Burned Out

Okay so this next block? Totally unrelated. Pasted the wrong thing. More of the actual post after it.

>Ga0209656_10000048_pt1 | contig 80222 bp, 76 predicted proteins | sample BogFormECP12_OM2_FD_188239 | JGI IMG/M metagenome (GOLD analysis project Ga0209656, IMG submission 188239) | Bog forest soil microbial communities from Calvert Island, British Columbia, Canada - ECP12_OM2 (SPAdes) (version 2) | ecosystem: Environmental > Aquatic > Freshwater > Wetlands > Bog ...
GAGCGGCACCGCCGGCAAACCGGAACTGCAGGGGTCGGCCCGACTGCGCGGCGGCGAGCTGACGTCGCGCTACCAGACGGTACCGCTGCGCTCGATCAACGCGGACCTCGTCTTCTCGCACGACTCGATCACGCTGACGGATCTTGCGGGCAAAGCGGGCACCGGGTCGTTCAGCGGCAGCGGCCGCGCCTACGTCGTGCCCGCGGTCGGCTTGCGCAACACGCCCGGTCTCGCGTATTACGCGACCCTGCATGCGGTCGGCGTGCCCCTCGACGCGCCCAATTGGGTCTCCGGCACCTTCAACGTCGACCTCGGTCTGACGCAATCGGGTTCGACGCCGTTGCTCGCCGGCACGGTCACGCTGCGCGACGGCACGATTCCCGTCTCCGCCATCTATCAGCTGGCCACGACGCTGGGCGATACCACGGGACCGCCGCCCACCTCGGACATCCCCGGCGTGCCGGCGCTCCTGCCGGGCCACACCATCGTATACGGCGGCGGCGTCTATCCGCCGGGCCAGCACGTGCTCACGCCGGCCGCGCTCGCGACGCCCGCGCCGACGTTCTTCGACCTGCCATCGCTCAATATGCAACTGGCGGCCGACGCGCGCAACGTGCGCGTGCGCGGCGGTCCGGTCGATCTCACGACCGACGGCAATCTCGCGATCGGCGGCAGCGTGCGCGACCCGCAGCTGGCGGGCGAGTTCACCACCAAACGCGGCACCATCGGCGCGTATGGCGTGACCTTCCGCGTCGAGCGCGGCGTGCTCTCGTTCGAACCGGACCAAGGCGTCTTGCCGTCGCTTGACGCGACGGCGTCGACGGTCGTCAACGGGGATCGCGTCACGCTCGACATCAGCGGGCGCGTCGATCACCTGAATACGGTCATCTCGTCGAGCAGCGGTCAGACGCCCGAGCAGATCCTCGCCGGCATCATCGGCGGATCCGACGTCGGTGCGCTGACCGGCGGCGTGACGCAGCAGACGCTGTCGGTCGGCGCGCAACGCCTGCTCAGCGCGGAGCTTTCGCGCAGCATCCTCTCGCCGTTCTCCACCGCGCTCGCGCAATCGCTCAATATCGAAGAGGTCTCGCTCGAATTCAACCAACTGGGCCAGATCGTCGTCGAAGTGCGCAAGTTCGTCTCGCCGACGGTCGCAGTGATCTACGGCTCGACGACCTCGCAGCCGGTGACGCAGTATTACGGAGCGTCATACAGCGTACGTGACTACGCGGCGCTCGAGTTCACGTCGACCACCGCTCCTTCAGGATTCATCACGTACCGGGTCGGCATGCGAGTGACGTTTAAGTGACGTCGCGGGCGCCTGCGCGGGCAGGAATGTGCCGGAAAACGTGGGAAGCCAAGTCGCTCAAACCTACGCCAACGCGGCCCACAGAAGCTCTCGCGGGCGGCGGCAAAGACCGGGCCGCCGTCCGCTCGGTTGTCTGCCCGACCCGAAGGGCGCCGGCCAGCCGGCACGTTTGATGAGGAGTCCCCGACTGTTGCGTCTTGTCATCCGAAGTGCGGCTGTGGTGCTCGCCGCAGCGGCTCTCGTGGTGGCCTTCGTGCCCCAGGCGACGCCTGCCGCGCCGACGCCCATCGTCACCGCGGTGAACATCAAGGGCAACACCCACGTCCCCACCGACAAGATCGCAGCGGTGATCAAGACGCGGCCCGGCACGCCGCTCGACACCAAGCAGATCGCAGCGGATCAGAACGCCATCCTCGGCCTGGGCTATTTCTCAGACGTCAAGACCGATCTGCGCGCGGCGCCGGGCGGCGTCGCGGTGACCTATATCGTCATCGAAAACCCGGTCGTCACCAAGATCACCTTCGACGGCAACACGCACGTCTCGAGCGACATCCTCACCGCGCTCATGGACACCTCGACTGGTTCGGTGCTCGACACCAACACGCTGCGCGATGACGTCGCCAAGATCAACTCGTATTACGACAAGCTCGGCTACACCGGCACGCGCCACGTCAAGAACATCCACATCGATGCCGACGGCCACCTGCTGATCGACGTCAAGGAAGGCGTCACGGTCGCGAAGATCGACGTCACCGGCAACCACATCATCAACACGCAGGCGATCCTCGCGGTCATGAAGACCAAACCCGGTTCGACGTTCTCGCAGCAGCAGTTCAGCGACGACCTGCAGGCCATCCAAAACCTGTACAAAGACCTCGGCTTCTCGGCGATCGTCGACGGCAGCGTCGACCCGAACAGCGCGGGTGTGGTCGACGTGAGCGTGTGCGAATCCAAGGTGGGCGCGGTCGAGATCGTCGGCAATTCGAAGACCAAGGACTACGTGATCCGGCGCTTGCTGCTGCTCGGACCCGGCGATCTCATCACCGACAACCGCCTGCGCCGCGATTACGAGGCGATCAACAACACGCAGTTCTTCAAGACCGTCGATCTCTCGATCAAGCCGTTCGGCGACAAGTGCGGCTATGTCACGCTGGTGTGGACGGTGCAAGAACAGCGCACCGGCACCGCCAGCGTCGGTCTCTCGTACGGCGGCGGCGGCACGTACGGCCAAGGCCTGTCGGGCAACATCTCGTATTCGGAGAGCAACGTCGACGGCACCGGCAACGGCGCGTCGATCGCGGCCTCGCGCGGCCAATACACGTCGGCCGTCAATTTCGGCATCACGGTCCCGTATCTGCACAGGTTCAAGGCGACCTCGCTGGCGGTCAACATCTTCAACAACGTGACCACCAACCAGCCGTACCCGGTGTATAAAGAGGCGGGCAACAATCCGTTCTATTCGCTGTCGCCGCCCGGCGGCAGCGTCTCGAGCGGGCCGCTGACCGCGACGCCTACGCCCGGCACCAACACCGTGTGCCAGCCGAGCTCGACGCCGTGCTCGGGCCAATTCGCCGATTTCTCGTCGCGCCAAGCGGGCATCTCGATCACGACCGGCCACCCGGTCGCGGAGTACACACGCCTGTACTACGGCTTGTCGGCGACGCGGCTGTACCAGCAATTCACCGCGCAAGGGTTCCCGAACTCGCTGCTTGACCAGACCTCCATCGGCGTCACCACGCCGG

You Aren’t Alone Donna Rapp   How often have you caught yourself feeling emotionally exhausted? Under continued pressure and stress? Has this been accompanied by a sense of ineffectiveness and detachment from others? If you see yourself with these symptoms, you may be among a large percentage of the population that suffers from burnout. This medical condition may have been given little thought or different names in the past, but the World Health Organization now considers burnout a legitimate medical diagnosis. It is a medical condition that can affect the individual and the family, and it has serious consequences in the workplace as well. “It’s time we leaned in to this diagnosis and made people more aware of what burnout is, the harmful effects of it and, importantly, what can be done to address it both at home and in the workplace,” said Dr. Kate Regan, MidMichigan Health psychiatrist and chair of its Physician Wellness and Burnout Council. MidMichigan Health has become a national leader on the topic in response to the national data showing that physician burnout is one of the highest of any profession in the United States. “It’s really about ways that we can support staff wellness so that they can provide excellent care to our patients,” said Regan. It is not uncommon to correlate professions of high responsibility and accountability with a greater incidence of burnout. This can be people who operate under deadlines, those with the risk of severe consequences from errors and ones with personality traits that lean toward perfectionism.   QUESTIONS TO ASK   How do I know if I’m burned out? Broadly speaking, those with burnout may feel depleted of energy, have negative tendencies or see themselves as disconnected from others and unappreciated. In the home setting, common signs include being impatient with family members, neglecting home responsibilities and becoming isolated from social contact. In the work setting, signals of burnout are acting depressed, withdrawing from others and having less ability to focus.   What causes burnout? Burnout is typically caused by chronic stress that has not been successfully managed. This can occur in the home setting as well as the workplace. According to a recent Korn Ferry survey, nearly two-thirds of professionals say their stress levels are higher than they were five years ago. Pressures include changes in technology, increased workloads, and conflicts with work associates. The study may be seen at kornferry.com/institute/workplace-stress-motivation.   What are the consequences of burnout? Being burned out can cause irritability, negative family and social interactions, lack of commitment, loss of sleep, and create a reduced immunity that increases vulnerability to colds and the flu. All of this diminishes our level of health and happiness. In the business setting, it leads to absenteeism, reduced work efficiency, lack of commitment and workplace cynicism. These tendencies are harmful to the person with burnout as well as to the employer.   What can be done about it? We must recognize that everyone has some degree of stress in their life. The first step is awareness of what causes the stress and how these causes can be mitigated. At MidMichigan, Regan said extensive research was done with physicians and advanced practice providers (physician assistants and nurse practitioners) to identify their greatest causes of stress. Acting upon the research findings, improvements were made that included how clinicians utilize the electronic medical record. Once changes were incorporated, clinicians could accomplish their highest priority, which was giving their full attention and focus on the patient. This was a major factor in alleviating their stress and it also contributed to better patient care. Once we recognize the pressures that create stress, we should look at how it manifests itself in us and what we can do to minimize it. Examples may be practicing meditation, making time for yoga or getting a better balance in our work and home life. Counseling is an option through your physician or a local social service agency. Close friends to share with and confide in are also helpful. In the workplace, businesses should consider not only the cost to the organization, but their responsibility in creating a work environment where employees are fully supported. Some progressive employee health departments offer counseling services as well as massage therapy and reiki. Check to see what your organization offers.   Where can I find further information? The Michigan Health Improvement Alliance Inc. is a regional collaboration of nonprofit organizations focusing on making the Great Lakes Bay communities healthier. MiHIA is partnering with Saginaw County Community Mental Health to bring myStrength to the region. From resiliency to well-being, myStrength’s digital behavioral health solutions empower individuals with engaging, clinically proven resources:  mystrength.com,  access code to sign-up is SAGINAW “It’s time we leaned in to this diagnosis and made people more aware of what burnout is, the harmful effects of it and, importantly, what can be done to address it both at home and in the workplace.” ~ Dr. Kate Regan, MD, MidMichigan Health   BOOKS TO CONSIDER   “Extinguish Burnout: A Practical Guide to Prevention and Recovery,” by Rob and Terri Bogue   “The Opposite Side of Burnout: 5 Career Strategies to Feel Valued. Be Heard, and Make a Difference,” by Liz Garrett   “How to Stop Worrying and Start Living,” by Dale Carnegie   “The Seven Habits of Highly Effective People,” by Stephen R. Covey Resource for Businesses/Organizations: Those interested in learning more about how MidMichigan Health is addressing workplace stress may contact Julie.hart@midmichigan.org.